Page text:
With the rise of smartphones and other mobile devices like tablets, more people are texting and driving than ever before. Studies about road safety make it pretty clear that any form of distraction while at the wheel can be deadly to everyone else and yourself.
When the person indulging in a distraction is a commercial truck driver, everyone else on the road assumes the vast majority of the risk. Missouri is one of a few states left that does not outlaw texting behind the wheel for adults.
However, that law only applies to people driving passenger vehicles. There are federal rules in place that prohibit commercial truck drivers from texting or otherwise engaging in screen-based distraction while at the wheel. No matter how careful you are around trucks, you can’t control the drivers’ poor choices.
Working as a truck driver is not an easy job. There are very long hours, often compounded by strict deadlines. Some companies even pay less to drivers who don’t make their deliveries on time. Beyond that, people driving commercially in the United States often spend days or whole weeks away from their families. It can be a lonely and boring job.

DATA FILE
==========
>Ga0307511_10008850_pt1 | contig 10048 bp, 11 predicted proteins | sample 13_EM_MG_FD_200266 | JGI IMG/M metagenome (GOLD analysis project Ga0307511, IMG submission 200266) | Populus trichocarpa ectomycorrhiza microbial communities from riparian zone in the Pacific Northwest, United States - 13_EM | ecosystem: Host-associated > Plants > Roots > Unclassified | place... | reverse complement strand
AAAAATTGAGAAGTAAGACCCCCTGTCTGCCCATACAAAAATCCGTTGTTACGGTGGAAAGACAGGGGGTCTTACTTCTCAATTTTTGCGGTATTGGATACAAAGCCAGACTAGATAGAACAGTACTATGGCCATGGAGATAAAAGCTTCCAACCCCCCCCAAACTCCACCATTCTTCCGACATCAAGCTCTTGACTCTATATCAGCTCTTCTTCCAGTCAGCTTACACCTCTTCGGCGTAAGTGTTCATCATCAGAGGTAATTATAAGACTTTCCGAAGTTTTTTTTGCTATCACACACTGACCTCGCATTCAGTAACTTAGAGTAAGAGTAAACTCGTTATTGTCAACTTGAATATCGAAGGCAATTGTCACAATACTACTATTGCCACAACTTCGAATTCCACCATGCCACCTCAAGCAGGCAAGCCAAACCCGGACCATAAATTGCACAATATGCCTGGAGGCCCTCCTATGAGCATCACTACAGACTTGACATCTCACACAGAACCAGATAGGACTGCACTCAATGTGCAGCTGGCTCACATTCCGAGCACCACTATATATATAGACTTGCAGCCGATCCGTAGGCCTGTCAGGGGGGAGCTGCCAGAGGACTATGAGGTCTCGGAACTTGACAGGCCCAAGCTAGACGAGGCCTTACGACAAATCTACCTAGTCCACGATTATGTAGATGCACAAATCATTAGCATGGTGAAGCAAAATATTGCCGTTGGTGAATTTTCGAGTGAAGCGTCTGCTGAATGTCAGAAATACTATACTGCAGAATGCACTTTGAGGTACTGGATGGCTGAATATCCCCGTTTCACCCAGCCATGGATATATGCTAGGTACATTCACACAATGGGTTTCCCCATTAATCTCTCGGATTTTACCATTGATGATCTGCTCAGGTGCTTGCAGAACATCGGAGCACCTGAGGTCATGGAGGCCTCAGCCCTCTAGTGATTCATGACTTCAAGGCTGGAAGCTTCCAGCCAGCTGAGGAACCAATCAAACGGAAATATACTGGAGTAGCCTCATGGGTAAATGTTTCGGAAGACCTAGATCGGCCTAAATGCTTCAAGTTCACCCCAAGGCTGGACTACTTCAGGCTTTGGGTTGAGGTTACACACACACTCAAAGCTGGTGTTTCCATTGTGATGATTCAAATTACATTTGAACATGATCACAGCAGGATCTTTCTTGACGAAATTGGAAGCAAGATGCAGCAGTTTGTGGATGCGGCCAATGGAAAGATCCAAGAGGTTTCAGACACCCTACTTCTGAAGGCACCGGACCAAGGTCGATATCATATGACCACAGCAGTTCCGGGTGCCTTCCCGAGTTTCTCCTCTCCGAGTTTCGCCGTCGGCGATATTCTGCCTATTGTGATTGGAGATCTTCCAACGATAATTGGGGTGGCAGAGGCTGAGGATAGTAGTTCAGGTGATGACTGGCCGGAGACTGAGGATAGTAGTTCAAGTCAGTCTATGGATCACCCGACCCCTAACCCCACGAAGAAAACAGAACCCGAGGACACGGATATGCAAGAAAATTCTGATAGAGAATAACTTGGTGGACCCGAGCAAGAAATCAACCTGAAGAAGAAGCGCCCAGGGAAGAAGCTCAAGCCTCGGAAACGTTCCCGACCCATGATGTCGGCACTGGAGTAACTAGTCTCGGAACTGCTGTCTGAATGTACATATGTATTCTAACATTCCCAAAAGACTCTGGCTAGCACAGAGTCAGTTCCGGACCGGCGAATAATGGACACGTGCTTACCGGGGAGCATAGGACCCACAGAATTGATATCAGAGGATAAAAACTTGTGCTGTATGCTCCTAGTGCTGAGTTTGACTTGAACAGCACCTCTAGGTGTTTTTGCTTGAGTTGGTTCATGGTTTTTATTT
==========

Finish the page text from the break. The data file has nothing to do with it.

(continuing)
In some ways, texting for commercial drivers seems to make sense. It can keep them awake and alert and stave off the depression that may come from the isolation inherent in their jobs.
Unfortunately, truck drivers have brains that work just like the rest of us. They can’t focus on the road and the screen at the same time. When they take their eyes off the road, they drastically increase the risk that they could cause an accident that injures or even kills someone else.
In order to reduce the risk of distraction at the wheel, the Federal Motor Carrier Safety Administration (FMCSA) has a ban in place on all texting for commercial drivers. Texting does not just mean sending SMS messages two other cellphone users.
Under the definition from the FMCSA, texting includes SMS messaging, instant messaging, sending emails, typing commands or website addresses, and even pressing more than one button to dial or hang up the phone.
Any commercial driver who violates this law could face a ticket. More importantly, he or she could lose eligibility for commercial driving in the future. Those risks won’t necessarily stop truckers from texting at the wheel.
For those who end up hurt in a truck-related crash, it is important to carefully explore the potential that distraction played a part in the crash. Cellphone records can produce valuable information, even if the truck driver intentionally deleted messages immediately after the crash. People who get hurt by distracted drivers, including commercial drivers, deserve compensation for their injuries and losses.